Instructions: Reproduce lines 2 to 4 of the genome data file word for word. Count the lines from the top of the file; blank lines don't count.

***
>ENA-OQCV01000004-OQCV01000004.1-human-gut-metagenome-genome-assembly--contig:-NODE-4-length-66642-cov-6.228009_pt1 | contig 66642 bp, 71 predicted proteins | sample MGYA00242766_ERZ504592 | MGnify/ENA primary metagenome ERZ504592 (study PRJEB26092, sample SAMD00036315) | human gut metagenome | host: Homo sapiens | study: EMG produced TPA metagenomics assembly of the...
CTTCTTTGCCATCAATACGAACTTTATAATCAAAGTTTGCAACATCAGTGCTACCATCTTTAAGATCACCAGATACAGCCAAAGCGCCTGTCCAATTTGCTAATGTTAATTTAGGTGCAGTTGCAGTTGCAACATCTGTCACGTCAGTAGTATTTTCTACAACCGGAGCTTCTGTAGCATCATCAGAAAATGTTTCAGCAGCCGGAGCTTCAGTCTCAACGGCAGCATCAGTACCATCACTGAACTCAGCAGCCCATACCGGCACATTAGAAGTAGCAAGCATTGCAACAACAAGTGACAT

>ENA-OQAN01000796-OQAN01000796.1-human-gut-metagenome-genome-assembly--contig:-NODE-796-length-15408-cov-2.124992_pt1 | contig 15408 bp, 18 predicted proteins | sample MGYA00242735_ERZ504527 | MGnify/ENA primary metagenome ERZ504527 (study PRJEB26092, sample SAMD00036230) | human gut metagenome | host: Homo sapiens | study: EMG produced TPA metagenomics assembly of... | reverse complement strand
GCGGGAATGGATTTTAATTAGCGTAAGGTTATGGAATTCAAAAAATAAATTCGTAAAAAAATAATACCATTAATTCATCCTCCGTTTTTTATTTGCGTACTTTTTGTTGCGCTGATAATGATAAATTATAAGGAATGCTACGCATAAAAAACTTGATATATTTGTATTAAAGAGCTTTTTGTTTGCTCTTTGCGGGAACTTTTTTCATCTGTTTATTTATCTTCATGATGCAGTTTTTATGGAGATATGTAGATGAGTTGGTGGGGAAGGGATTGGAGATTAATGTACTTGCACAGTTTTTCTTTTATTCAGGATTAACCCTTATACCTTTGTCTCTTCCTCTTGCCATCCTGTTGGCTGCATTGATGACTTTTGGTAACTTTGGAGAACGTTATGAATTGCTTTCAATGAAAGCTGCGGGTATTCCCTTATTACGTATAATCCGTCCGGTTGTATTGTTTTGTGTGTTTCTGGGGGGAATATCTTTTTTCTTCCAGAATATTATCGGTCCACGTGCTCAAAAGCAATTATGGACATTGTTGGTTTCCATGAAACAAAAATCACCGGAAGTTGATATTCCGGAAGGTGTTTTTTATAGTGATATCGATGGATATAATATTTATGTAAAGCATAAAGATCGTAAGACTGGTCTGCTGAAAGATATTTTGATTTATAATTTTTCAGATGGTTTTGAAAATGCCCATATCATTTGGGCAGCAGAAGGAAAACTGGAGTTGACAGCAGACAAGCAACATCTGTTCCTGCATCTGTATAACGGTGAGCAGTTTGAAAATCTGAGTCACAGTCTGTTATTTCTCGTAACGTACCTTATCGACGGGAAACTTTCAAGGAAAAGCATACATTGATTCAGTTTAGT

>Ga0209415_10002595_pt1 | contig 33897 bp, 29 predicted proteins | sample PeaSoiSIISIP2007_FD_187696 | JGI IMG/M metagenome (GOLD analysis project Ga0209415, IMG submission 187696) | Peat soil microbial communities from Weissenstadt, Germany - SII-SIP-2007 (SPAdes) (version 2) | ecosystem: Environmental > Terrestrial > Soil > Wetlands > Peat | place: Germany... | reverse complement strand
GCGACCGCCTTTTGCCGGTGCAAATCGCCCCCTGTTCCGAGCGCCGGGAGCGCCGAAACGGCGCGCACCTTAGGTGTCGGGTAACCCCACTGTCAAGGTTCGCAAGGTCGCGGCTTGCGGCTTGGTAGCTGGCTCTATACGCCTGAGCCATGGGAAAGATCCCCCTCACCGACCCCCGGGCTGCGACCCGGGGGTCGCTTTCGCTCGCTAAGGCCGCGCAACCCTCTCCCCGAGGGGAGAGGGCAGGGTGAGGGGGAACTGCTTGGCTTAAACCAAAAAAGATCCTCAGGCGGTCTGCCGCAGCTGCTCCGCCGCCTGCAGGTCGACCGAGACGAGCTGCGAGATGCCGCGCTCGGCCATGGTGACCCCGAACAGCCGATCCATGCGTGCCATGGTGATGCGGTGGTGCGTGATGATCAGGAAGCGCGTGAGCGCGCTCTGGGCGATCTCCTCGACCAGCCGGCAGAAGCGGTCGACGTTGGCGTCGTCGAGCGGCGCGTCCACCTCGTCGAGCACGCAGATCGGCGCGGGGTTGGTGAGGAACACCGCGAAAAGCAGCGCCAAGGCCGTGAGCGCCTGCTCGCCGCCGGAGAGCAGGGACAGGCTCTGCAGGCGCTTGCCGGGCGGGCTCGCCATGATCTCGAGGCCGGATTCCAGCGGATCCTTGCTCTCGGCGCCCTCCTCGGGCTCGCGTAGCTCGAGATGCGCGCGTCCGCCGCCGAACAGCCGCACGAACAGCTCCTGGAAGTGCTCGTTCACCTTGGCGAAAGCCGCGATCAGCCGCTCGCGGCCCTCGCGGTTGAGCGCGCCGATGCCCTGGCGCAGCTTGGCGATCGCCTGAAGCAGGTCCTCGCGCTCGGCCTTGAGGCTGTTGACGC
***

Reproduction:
CTTCTTTGCCATCAATACGAACTTTATAATCAAAGTTTGCAACATCAGTGCTACCATCTTTAAGATCACCAGATACAGCCAAAGCGCCTGTCCAATTTGCTAATGTTAATTTAGGTGCAGTTGCAGTTGCAACATCTGTCACGTCAGTAGTATTTTCTACAACCGGAGCTTCTGTAGCATCATCAGAAAATGTTTCAGCAGCCGGAGCTTCAGTCTCAACGGCAGCATCAGTACCATCACTGAACTCAGCAGCCCATACCGGCACATTAGAAGTAGCAAGCATTGCAACAACAAGTGACAT

>ENA-OQAN01000796-OQAN01000796.1-human-gut-metagenome-genome-assembly--contig:-NODE-796-length-15408-cov-2.124992_pt1 | contig 15408 bp, 18 predicted proteins | sample MGYA00242735_ERZ504527 | MGnify/ENA primary metagenome ERZ504527 (study PRJEB26092, sample SAMD00036230) | human gut metagenome | host: Homo sapiens | study: EMG produced TPA metagenomics assembly of... | reverse complement strand
GCGGGAATGGATTTTAATTAGCGTAAGGTTATGGAATTCAAAAAATAAATTCGTAAAAAAATAATACCATTAATTCATCCTCCGTTTTTTATTTGCGTACTTTTTGTTGCGCTGATAATGATAAATTATAAGGAATGCTACGCATAAAAAACTTGATATATTTGTATTAAAGAGCTTTTTGTTTGCTCTTTGCGGGAACTTTTTTCATCTGTTTATTTATCTTCATGATGCAGTTTTTATGGAGATATGTAGATGAGTTGGTGGGGAAGGGATTGGAGATTAATGTACTTGCACAGTTTTTCTTTTATTCAGGATTAACCCTTATACCTTTGTCTCTTCCTCTTGCCATCCTGTTGGCTGCATTGATGACTTTTGGTAACTTTGGAGAACGTTATGAATTGCTTTCAATGAAAGCTGCGGGTATTCCCTTATTACGTATAATCCGTCCGGTTGTATTGTTTTGTGTGTTTCTGGGGGGAATATCTTTTTTCTTCCAGAATATTATCGGTCCACGTGCTCAAAAGCAATTATGGACATTGTTGGTTTCCATGAAACAAAAATCACCGGAAGTTGATATTCCGGAAGGTGTTTTTTATAGTGATATCGATGGATATAATATTTATGTAAAGCATAAAGATCGTAAGACTGGTCTGCTGAAAGATATTTTGATTTATAATTTTTCAGATGGTTTTGAAAATGCCCATATCATTTGGGCAGCAGAAGGAAAACTGGAGTTGACAGCAGACAAGCAACATCTGTTCCTGCATCTGTATAACGGTGAGCAGTTTGAAAATCTGAGTCACAGTCTGTTATTTCTCGTAACGTACCTTATCGACGGGAAACTTTCAAGGAAAAGCATACATTGATTCAGTTTAGT